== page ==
Nor shall my sword sleep in my hand,
Till we have built Jerusalem,
In England’s green and pleasant Land.

I prophecy I will not remember the finals that will take place in the next few days. I will recall perching on the cold fire escape reciting William Blake tracing the brick of the city I adore. I will choose the better part.

The Grandeur of God
The world is charged with the grandeur of God.
It will flame out, like shining from shook foil;
It gathers to a greatness, like the ooze of oil
Crushed. Why do men then now not reck his rod?
Generations have trod, have trod, have trod;
And all is seared with trade; Bleared, smeared with toil;
And wears man's smudge and shares man's smell: the soil
Is bare now, nor can foot feel, being shod.

And for all this, nature is never spent;
There lives the dearest freshness deep down things;
And though the last lights off the black West went
Oh, morning, at the brown brink eastward, springs —
Because the Holy Ghost over the bent
World broods with warm breast and with ah! bright wings

Sunday, December 7, 2008

Typical Saturday Activities

Portabello Road
A new item sold at Portabello: Christmas trees!

One of A Kind
I happened upon this store. Dresses, hats, purses hang from the ceiling and racks are stacked full of vintage couture clothing. Browsing through you discover that the least expensive items are in the three hundred pound range. With such rare clothing there’s even a specific method to look through the racks to avoid pulling on the material. I don’t know if I looked especially rich yesterday…because for some reason they assumed I possessed a fortune because they honestly believed I could buy. They asked me what colour, material, designer and period I was interested in. I told them I wanted to browse. Later one of the girls who worked there wanted to show me the back room. The “back room” contains the expensive items; thirty thousand pound dresses expensive. Some items are on display but not for sale. For example, a Channel quilted bag (one of the fifty ever made in the world). I dared not touch anything but I asked her about the clothes, the owner and the business. Jeff -the owner who everyone apparently knows- dresses celebrities for the Red Carpet, designers for the runway and magazines. So I have decided to drop out of school, live in London and work for Jeff at One of A Kind. Don’t worry mum I will come home for Christmas before I begin my new job!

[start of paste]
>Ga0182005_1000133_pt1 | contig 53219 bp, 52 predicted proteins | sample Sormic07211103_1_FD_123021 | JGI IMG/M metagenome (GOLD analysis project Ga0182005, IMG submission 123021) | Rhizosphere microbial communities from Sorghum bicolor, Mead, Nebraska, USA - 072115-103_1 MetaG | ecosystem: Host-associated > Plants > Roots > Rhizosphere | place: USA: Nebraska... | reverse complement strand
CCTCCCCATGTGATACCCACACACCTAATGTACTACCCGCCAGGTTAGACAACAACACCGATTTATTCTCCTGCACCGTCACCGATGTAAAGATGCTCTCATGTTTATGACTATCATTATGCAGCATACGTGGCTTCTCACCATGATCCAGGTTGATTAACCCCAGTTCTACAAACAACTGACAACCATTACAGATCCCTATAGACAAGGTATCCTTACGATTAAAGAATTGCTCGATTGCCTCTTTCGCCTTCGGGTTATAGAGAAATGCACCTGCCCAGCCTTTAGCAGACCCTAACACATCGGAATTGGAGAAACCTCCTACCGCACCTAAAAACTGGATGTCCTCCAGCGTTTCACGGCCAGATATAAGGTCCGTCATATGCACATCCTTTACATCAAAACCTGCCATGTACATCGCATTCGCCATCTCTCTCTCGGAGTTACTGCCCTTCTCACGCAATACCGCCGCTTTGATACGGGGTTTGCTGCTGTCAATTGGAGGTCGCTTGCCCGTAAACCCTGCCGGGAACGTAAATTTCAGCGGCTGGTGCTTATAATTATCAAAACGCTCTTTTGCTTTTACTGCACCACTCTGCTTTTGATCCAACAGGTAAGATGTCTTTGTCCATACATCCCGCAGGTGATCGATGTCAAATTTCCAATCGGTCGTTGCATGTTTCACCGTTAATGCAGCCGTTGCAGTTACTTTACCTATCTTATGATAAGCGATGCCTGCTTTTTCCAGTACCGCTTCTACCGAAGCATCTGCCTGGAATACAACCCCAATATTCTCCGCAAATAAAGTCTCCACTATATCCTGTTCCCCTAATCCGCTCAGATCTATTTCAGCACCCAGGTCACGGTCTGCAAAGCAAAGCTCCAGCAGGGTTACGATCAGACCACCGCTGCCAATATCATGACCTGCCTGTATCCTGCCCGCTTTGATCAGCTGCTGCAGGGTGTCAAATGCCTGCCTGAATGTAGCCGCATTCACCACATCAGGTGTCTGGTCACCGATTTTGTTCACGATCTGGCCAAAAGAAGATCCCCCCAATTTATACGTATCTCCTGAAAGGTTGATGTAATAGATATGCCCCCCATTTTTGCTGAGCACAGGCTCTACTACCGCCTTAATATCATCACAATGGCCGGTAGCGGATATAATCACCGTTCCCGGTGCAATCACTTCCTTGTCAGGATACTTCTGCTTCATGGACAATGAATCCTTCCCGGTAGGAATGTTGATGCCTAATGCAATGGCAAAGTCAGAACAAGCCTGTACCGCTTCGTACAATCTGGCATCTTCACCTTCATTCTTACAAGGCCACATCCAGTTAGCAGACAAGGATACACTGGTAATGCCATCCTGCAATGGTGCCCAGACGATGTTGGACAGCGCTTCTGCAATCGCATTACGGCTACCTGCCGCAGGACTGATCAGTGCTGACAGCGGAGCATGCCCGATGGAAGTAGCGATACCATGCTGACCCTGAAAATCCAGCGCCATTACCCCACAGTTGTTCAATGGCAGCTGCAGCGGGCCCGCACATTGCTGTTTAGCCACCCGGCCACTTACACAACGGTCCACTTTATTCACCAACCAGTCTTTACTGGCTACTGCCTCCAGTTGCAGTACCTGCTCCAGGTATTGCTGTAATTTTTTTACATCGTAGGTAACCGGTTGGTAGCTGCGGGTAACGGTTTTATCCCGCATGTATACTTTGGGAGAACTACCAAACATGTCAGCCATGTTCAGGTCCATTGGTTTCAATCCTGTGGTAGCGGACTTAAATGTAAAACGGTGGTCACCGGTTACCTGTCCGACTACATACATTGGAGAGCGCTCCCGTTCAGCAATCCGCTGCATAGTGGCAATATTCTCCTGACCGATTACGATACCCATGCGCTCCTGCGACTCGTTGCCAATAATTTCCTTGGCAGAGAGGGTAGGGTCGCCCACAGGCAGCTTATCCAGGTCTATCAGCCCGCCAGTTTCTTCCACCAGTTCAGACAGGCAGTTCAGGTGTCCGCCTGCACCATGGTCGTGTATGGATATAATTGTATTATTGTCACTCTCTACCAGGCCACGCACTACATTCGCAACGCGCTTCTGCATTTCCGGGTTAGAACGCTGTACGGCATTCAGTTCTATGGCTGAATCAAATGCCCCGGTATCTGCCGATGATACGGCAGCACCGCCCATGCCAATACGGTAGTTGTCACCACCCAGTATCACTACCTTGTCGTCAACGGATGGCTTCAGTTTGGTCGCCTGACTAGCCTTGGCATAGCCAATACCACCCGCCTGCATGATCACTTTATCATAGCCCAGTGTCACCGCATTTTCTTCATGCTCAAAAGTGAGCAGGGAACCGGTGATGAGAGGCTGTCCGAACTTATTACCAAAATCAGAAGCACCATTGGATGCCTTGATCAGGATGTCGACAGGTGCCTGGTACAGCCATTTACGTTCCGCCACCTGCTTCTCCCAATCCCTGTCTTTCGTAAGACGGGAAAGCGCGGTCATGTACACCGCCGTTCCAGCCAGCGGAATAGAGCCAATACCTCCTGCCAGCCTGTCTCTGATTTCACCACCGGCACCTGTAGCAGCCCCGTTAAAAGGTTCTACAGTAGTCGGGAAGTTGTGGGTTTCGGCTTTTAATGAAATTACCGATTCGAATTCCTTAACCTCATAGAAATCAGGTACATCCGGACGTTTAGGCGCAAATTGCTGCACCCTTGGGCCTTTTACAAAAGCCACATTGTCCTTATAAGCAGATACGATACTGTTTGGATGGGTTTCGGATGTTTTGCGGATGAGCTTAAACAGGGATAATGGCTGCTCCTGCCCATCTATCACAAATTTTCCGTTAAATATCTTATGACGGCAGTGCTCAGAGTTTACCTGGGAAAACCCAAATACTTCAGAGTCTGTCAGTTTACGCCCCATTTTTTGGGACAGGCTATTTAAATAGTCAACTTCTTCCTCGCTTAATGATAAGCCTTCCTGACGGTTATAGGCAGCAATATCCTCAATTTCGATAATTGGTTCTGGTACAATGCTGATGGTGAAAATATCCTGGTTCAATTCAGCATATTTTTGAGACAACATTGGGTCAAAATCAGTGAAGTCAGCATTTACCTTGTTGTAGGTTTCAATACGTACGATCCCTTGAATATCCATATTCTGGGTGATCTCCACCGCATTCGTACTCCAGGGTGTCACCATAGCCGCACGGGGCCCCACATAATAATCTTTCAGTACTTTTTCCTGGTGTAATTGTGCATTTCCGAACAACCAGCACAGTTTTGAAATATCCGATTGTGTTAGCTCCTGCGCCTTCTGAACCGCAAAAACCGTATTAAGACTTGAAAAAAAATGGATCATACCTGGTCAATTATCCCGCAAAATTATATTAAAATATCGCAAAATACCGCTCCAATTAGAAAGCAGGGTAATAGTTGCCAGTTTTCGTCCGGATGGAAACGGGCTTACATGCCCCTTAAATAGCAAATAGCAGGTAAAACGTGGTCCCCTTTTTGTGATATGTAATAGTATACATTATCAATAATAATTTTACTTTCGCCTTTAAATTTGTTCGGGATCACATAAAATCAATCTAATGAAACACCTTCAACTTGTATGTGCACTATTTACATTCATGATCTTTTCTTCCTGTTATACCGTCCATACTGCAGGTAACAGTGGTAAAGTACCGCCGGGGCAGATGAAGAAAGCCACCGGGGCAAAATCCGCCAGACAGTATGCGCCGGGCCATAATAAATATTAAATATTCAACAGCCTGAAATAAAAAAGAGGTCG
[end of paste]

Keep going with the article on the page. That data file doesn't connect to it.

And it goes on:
British Museum
I took a audio guide tour of highlights of the museum. This included the Elgin Marbles, Assyrian reliefs from Nineveh, Chinese pottery, images of ancient Indian gods, mummies and an Native American headdress. It's ridiculous that this museum contains such a broad range of artifacts. I guess it comes with imperialism...The highlight for me yesterday was a tablet containing the story of Gilgamesh! I got so excited. I wanted to see Cyrus' Cylinder again but it's in an exhibit! I saw King Jehu, but I got scared and could not pluck up the courage to touch him! Sorry if this only make sense to my fellow students in Jerusalem.
  • Tate Modern
Picasso, Girl in a Chemise

Matisse, The Snail
Mostly I enjoy imagining Matisse in his wheel chair cutting paper and yelling at his assistants as they a pin these paper sheets on the canvas

Brancusi, The Fish
Once again the Romanian makes it onto my list!

It's an emotional experience gazing at a Rothko. To understand Rothko you have to see his work in person; the texture, richness of color and the way the light reacts to the painting cannot be recreated in an replica. It nearly brought me to tears. Genius.
I realize at this point it's about ten thirty and I have not eaten since breakfast. I grab a few yogurts at Tesco with digestives and call it a night!

Friday, December 5, 2008

The Best Day of My Life!

Abbey Road
The most famous album cover ever produced.